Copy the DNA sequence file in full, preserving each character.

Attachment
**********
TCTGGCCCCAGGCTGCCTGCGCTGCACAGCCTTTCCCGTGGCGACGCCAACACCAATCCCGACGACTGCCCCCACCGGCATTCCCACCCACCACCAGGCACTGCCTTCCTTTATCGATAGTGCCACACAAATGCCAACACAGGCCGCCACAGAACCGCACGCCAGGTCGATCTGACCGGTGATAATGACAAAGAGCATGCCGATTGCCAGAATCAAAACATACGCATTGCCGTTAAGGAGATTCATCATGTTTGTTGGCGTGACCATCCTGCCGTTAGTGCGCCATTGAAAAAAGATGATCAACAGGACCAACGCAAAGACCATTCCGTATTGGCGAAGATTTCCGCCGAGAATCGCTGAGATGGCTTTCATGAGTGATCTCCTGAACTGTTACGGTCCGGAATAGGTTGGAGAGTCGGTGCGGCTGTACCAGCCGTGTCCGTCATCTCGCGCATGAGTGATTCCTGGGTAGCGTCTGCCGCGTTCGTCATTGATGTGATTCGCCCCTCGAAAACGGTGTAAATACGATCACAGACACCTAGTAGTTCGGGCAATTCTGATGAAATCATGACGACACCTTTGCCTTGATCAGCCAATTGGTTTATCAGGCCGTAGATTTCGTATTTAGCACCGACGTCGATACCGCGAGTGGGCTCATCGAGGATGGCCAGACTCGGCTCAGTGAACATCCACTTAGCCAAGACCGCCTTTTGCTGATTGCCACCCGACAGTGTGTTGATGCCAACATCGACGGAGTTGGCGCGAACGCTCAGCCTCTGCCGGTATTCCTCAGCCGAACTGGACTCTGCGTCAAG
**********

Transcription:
TCTGGCCCCAGGCTGCCTGCGCTGCACAGCCTTTCCCGTGGCGACGCCAACACCAATCCCGACGACTGCCCCCACCGGCATTCCCACCCACCACCAGGCACTGCCTTCCTTTATCGATAGTGCCACACAAATGCCAACACAGGCCGCCACAGAACCGCACGCCAGGTCGATCTGACCGGTGATAATGACAAAGAGCATGCCGATTGCCAGAATCAAAACATACGCATTGCCGTTAAGGAGATTCATCATGTTTGTTGGCGTGACCATCCTGCCGTTAGTGCGCCATTGAAAAAAGATGATCAACAGGACCAACGCAAAGACCATTCCGTATTGGCGAAGATTTCCGCCGAGAATCGCTGAGATGGCTTTCATGAGTGATCTCCTGAACTGTTACGGTCCGGAATAGGTTGGAGAGTCGGTGCGGCTGTACCAGCCGTGTCCGTCATCTCGCGCATGAGTGATTCCTGGGTAGCGTCTGCCGCGTTCGTCATTGATGTGATTCGCCCCTCGAAAACGGTGTAAATACGATCACAGACACCTAGTAGTTCGGGCAATTCTGATGAAATCATGACGACACCTTTGCCTTGATCAGCCAATTGGTTTATCAGGCCGTAGATTTCGTATTTAGCACCGACGTCGATACCGCGAGTGGGCTCATCGAGGATGGCCAGACTCGGCTCAGTGAACATCCACTTAGCCAAGACCGCCTTTTGCTGATTGCCACCCGACAGTGTGTTGATGCCAACATCGACGGAGTTGGCGCGAACGCTCAGCCTCTGCCGGTATTCCTCAGCCGAACTGGACTCTGCGTCAAG